Monday, September 26, 2011

Poker Quiz Question #30

Q#30: In no-limit hold'em, your position matters less than in limit hold'em because of your ability to move all-in at any time. The deeper the stacks, the less your position matters in no-limit.
  1. True
  2. False


A#30: Wow, seriously? This is one that I really consider to be the first dumb question in this series of quizzes (although whenever I use that expression in life, someone invariably replies, "there is no such thing as a dumb question; there are only dumb answers." Sigh.)

So, if I treat this like a serious question, the short answer is, obviously: False. Position matters much more in no limit hold'em than in limit precisely because of the threat of an all-in from your opponent.*

In limit poker, the betting sizes are fixed. This means that if you're OOP, you can simply check-call to the river and you will know ahead of time how much this is going to cost you. The potential damages are finite. Pot control is not ideal, but still can be achieved to an extent.

In no-limit, however, you have no idea how much your opponent is going to charge you to stay in the hand. Trying to get to a river showdown cheap OOP can be very, very difficult and expensive. Your opponent can charge you a horrible price to continue, even if you know he or she is bluffing. Often in NL, you have a SDV hand, but can't continue because the price is going to get too high. For example, you're in a 100bb NL game, you raise UTG with 9-9 to 3bb, get called by a TAG in LP, and see a flop heads-up. The board comes out J-5-2. You c-bet 5bb, and he re-raises you to 15bb. Does he have the best hand? Maybe, maybe not. Can you continue? Sadly, no. What will you do on a blank turn? Check-call? You're committing yourself at that point with a mediocre hand, which is the antithesis of good NL poker strategy.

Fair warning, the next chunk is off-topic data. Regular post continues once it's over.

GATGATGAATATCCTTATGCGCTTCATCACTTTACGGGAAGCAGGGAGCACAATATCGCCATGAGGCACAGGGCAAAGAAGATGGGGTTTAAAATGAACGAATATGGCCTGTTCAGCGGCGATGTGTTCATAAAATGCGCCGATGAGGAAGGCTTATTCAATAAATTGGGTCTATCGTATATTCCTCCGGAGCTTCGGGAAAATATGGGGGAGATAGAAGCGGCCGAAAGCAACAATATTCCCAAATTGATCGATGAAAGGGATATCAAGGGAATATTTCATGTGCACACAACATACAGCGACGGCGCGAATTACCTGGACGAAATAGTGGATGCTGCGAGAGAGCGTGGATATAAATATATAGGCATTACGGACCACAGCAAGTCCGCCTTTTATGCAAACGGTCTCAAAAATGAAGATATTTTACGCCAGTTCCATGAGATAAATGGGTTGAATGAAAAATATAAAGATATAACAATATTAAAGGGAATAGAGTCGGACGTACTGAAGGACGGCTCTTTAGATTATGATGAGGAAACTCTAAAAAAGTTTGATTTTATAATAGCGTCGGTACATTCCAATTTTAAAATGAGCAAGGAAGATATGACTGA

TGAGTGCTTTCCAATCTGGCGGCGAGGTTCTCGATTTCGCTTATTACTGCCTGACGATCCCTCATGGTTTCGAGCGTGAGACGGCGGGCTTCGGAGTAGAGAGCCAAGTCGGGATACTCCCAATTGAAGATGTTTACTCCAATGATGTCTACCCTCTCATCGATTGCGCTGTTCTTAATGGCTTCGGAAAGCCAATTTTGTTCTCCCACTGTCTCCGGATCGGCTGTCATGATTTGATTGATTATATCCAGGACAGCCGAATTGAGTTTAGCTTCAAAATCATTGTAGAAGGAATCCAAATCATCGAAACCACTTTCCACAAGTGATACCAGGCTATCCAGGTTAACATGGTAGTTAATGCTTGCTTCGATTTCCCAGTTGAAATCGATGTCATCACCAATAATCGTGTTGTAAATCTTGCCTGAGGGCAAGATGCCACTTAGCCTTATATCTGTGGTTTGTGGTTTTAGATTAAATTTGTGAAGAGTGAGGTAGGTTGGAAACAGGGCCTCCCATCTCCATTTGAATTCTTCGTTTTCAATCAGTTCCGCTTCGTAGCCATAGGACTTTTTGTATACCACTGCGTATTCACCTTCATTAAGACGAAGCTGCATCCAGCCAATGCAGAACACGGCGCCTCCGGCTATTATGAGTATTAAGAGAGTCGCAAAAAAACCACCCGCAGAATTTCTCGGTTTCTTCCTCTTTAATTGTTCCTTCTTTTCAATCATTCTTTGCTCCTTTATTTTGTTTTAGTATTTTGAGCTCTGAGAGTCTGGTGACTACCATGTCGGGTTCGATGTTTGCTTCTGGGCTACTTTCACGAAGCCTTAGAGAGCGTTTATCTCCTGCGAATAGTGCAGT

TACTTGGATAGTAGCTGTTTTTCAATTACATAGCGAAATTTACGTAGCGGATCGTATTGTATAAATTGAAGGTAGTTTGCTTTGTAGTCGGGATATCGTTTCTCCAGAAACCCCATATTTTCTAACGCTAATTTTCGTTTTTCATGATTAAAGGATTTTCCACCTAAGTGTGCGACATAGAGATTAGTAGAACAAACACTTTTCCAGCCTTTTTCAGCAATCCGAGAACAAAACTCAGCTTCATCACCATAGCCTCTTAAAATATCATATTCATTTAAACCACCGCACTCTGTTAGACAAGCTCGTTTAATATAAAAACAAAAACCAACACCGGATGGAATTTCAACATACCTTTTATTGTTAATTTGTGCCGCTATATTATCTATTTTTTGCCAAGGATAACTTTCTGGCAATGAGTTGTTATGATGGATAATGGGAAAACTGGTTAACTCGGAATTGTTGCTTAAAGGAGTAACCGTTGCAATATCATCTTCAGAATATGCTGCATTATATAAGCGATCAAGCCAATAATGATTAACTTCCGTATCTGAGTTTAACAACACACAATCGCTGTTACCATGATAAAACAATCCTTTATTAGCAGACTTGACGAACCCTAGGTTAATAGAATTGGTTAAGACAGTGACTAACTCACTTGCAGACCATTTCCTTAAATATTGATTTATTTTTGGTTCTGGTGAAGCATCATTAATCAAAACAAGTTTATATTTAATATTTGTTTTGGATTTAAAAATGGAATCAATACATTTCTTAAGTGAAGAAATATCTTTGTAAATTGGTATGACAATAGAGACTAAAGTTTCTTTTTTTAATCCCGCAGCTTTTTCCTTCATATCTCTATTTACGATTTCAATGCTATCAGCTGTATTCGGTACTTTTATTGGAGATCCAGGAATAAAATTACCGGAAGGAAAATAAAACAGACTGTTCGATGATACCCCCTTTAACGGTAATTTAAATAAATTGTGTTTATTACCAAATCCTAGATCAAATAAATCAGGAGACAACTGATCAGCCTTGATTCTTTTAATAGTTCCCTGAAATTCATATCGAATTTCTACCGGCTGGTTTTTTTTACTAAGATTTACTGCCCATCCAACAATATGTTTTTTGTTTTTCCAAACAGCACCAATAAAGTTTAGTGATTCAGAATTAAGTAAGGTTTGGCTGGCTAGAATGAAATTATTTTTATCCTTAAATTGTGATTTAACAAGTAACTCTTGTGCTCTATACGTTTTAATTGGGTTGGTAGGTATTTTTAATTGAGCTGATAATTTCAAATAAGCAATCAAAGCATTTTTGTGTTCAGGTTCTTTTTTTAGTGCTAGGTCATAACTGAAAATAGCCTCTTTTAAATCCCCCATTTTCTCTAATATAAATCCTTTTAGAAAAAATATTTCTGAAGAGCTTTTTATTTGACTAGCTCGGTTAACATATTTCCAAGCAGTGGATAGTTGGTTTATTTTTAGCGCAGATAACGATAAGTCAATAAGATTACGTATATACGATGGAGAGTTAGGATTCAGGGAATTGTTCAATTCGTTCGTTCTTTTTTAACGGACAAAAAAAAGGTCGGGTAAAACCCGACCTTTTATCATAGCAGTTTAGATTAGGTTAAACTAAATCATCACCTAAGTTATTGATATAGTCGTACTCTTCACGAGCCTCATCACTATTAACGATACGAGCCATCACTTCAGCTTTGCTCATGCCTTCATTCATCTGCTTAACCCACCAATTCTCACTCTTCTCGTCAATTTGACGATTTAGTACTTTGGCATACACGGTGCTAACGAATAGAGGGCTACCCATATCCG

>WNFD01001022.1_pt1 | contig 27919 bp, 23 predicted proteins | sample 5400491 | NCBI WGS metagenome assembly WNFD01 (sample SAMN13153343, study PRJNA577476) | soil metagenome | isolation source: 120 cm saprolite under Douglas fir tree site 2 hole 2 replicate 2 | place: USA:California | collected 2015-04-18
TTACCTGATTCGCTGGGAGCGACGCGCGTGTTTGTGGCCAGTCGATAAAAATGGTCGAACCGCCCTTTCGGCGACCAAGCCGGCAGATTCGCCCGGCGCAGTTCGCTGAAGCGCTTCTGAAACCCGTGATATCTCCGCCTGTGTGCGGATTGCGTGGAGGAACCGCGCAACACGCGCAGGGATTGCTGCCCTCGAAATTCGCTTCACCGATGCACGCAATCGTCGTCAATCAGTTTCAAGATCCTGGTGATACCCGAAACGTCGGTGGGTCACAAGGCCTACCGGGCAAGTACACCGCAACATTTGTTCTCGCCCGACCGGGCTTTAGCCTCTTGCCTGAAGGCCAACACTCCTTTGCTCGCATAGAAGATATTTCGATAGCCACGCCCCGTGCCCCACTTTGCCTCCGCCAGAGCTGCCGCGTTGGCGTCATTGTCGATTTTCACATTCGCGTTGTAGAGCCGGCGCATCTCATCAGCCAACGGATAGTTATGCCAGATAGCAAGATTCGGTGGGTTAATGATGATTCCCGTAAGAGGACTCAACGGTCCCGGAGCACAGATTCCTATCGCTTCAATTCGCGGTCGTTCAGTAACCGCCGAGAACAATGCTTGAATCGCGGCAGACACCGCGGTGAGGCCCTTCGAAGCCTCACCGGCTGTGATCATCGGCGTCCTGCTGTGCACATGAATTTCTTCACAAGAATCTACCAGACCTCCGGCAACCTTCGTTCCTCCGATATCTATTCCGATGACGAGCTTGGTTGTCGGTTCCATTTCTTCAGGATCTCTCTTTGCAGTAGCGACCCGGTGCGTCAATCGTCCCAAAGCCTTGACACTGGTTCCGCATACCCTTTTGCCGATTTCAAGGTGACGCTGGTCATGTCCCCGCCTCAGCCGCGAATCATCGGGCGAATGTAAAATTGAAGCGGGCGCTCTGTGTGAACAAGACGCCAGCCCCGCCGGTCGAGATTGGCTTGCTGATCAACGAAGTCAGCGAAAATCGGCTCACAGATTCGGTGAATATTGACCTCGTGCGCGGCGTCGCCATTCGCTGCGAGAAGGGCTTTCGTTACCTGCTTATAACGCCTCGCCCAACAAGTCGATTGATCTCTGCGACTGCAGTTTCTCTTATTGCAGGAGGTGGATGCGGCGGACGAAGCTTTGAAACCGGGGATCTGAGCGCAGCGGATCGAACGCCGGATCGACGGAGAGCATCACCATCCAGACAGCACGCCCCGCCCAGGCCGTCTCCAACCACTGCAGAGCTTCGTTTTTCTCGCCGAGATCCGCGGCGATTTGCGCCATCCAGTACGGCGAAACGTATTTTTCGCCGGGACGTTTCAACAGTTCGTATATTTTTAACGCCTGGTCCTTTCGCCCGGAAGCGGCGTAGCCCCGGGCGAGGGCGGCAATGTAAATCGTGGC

Now turn this situation around. You're in LP with the 9-9 hand. The same betting sequence takes place, but with the roles reversed. If he checks to you on the turn, you can almost always bet and take the pot down. If calls and then checks to you on the next street, you can check back. If he check-raises instead, then just fold and move on. You're essentially turning your SDV hand into a float bluff. And the only reason you are able to do this is because you have position.

Answer: False

All-in for now....
*I've read in numerous places that position is even more important in pot limit games than no-limit games. I believe this has to do with how quickly the pot grows in games like PLO, and how hard it is for you to control the size of the pot OOP.

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